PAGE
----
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Maintenance Tips

Written by Super User.

We all rely on our car, truck, minivan or 4 X 4. Chances are you've purchased a reliable car, one that requires little more than gas and maybe some air in the tires. Then one day your break down! Chances are the timing is bad. To top it all the repairs cost you hundreds, if not thousands of dollars!

Avoid Costly Repairs

While many of us often wait until something really serious goes wrong (costing us big buck) the reality is that maintaining your vehicle and fixing small problems now will avoid the big problems later. Trusting the professionals at Ami-Go Automotive is the first step to avoiding costly repairs. We will assist you in maintaining your vehicle, reducing the possibility of repairs down the road. In addition your can drive with piece of mind knowing that your family is safe.

Knowing your Vehicle

Modern vehicles should last well in excess of 160,000 kms. In fact odometre readings of more than 300, 000 kms is not uncommon. This is mileage without major drivetrain or engine repairs. However, there are a number of components which do not last as long. Knowing what these components are and when they are likely to fail, and then fixing them before they leave you stranded, can save you big bucks.

4 vital engine parts that wear out way before the engine does:

Water Pump:В  Your water pump can fail in two ways: the bearings can fail and eventually either freeze up or throw the belt off. Or its seals can fail and leak engine coolant.

Alternator: The alternator, which keeps the battery charged and powers the electric equipment on the car can fail in a number of ways.

Starter: Your starter one day will start to drag, click, or refuse to work.

Fuel Pump: Your fuel pump can fail with little warning, too

The above parts are likely to fail before 160, 000 to 200,000 kms. Their bearings, brushes, rubber parts, and more just don't last that long. By the time you hit 200,000 kms you may have replaced all 4 of them. Remember, you are always welcome to stop by Ami-go Automotive and we'll check them for free!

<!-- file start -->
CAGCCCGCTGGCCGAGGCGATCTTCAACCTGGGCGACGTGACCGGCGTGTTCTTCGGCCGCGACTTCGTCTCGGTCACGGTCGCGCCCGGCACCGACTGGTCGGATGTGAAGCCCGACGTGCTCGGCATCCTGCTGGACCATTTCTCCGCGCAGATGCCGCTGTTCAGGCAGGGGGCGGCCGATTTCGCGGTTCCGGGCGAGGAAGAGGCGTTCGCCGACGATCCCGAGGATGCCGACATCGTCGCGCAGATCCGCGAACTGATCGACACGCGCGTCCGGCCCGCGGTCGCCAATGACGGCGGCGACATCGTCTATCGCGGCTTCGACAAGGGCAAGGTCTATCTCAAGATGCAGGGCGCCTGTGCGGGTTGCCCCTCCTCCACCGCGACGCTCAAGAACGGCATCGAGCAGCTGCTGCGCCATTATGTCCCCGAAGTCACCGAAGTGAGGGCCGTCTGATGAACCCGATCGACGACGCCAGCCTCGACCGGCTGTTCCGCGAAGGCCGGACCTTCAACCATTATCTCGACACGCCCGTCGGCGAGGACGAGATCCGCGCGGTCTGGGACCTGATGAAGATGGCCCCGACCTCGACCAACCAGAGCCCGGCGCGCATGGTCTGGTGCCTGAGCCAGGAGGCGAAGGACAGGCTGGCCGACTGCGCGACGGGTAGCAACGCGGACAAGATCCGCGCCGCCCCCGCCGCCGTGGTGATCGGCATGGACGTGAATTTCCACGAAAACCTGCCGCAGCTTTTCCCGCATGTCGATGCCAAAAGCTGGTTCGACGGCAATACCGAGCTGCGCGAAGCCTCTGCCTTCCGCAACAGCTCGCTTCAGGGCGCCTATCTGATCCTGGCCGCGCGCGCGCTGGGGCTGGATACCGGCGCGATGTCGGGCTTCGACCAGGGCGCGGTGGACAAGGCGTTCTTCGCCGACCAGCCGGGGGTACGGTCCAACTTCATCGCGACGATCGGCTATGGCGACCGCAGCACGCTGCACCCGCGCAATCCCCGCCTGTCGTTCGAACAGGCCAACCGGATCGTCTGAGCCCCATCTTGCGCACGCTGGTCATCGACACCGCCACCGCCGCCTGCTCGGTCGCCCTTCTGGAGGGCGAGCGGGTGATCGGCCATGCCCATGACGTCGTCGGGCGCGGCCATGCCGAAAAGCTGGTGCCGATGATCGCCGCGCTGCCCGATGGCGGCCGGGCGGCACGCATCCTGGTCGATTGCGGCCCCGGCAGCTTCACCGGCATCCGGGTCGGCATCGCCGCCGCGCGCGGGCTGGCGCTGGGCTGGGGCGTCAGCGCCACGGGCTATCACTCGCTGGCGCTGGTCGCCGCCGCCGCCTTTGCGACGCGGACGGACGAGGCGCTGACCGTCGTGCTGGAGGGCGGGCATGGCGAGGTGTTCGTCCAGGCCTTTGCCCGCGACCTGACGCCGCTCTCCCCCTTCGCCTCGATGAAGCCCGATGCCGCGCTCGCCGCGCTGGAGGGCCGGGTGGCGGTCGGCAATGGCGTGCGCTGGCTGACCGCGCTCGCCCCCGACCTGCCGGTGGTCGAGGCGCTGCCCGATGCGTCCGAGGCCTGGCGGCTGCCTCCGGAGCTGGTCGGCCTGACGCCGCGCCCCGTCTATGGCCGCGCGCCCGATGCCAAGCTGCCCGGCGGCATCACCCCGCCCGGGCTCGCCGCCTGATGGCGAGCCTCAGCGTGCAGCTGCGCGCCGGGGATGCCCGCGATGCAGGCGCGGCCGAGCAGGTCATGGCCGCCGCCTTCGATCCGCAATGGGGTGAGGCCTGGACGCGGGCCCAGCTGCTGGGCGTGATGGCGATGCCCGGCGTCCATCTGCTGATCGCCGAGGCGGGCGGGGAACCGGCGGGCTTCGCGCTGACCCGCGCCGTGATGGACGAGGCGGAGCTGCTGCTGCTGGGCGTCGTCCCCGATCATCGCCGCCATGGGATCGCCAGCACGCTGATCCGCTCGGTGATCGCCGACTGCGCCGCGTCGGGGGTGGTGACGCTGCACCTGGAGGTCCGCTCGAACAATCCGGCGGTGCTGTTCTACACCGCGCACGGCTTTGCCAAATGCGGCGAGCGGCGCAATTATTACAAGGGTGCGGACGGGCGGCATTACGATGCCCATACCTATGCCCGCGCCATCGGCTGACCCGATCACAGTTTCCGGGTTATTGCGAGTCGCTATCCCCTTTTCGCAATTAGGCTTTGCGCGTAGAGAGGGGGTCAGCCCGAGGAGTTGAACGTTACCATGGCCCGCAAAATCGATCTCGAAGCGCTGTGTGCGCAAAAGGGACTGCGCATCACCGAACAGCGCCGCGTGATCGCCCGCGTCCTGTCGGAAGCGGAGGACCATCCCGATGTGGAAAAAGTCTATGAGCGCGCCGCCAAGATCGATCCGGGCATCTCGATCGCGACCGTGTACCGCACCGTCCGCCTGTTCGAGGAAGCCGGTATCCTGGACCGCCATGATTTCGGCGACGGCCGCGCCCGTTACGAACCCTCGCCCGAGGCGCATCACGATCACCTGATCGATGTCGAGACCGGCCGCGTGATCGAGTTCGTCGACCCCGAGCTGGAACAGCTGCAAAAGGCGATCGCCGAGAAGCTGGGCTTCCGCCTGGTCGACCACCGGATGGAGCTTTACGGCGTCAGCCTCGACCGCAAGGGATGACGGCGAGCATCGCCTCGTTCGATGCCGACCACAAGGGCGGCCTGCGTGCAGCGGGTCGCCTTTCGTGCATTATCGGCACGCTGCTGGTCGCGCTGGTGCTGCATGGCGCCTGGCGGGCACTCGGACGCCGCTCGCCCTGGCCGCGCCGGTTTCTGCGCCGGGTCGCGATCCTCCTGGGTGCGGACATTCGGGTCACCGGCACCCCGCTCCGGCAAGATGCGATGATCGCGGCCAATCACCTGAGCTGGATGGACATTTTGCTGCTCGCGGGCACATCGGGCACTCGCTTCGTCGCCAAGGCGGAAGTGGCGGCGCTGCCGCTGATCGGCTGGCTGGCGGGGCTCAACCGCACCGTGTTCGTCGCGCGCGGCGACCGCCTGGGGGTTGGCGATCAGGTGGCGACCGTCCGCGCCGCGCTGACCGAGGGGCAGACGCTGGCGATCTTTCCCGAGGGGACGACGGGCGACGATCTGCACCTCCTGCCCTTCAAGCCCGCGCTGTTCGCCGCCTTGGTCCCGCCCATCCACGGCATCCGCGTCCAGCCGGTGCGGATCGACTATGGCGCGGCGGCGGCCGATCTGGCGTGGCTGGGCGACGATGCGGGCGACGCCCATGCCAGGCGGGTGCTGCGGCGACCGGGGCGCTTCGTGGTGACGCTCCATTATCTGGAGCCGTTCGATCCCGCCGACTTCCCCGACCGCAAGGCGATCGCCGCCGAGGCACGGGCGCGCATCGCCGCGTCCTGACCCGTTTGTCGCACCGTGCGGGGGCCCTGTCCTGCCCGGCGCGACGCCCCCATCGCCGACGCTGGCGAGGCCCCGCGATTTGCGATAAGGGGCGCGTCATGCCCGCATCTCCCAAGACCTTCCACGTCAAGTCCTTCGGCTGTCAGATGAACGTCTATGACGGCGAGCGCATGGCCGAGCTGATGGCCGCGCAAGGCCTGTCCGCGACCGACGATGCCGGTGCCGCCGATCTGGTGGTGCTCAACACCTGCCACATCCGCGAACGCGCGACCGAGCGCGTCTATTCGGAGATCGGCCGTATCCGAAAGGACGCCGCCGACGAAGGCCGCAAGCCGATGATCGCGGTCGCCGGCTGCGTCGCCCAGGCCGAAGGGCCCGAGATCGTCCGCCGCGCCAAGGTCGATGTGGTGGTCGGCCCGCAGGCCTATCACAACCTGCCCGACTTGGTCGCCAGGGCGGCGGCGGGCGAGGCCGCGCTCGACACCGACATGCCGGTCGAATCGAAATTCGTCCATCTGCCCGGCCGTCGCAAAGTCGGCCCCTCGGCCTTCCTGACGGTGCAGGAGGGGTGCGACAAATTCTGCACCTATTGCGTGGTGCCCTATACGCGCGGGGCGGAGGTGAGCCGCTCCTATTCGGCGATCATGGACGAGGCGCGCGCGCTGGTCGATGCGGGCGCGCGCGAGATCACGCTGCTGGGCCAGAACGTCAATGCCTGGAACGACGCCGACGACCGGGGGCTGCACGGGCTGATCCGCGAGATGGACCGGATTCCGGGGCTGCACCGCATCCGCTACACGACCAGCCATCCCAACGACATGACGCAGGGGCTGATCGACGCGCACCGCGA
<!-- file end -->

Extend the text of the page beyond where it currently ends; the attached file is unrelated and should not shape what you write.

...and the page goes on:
Other parts to be aware of:

Timing Belts - Many cars have a timing belt. If it breaks it can irrevocably harm the engine in many cars. Timing belts should be replaced on average every 100,000 kms. They may break any time after 100,000 kms or 7 years.

CV Joints - Bad CV joints on front wheel drive cars won't destroy your engine, but they're expensive to replace. CV joints have rubber boots which keep the grease in them and keep dirt out. The boots are meant to be replaced and the CV joint re-greased every 80,000 kms. This simple maintenance will allow your axles to last 200, 000 plus kms (if not the entire life of your car).

Rubber - Most of the time when you see a car on the side of the road it's because of something made of rubber. Rubber (like your tires and belts) wears out with time and mileage. Vehicle parts made of rubber need to be checked with regularly maintenance.

Radiator hoses - as well as the often ignored heater and bypass hoses can fail after 80,000 kms. This can overheat your engine, causing serious damage: especially in this day of aluminum engine parts.

Thermostat - Your engine also has a thermostat that can stick shut and overheat it. If you ever blow a hose or get the engine hot, the thermostat can be damaged. It works for awhile then sticks shut, overheating the engine again. It's not a bad idea to replace the thermostat whenever you replace the water pump or when you change all the hoses.

Transmission cooler lines - especially flexible rubber ones, can leak , as well as many other vital seals and gaskets. It's a good idea to look for leaks and discover their source. Also notice any loss of fluids when you check your fluids This should be done monthly or at least with every oil change.

Oil Pressure Light - Don't ignore this vital engine warning! When your oil pressure light goes on, shut the engine off. Your engine can run with that light on about as long as you can live without a heartbeat. An exception is if you are slamming on brakes hard or cornering fast. In that case, stay off the gas. If the light goes off quickly, continue on, take it easy, and add oil as soon as possible.

Engine Temperature Light - If your temperature light comes on, it's important, too. Turning on the heater can provide additional cooling. (Your heater is just a small radiator under the dash.) Stop to let your car cool off and check out the problem. This can save you a lot of money down the road.

Listen to your vehicle - Any new squeals, taps, knocks, or rattles can be a warning sign. Bring your vehicle in to Ami-go Automotive and have us thoroughly check and diagnose your vehicle. В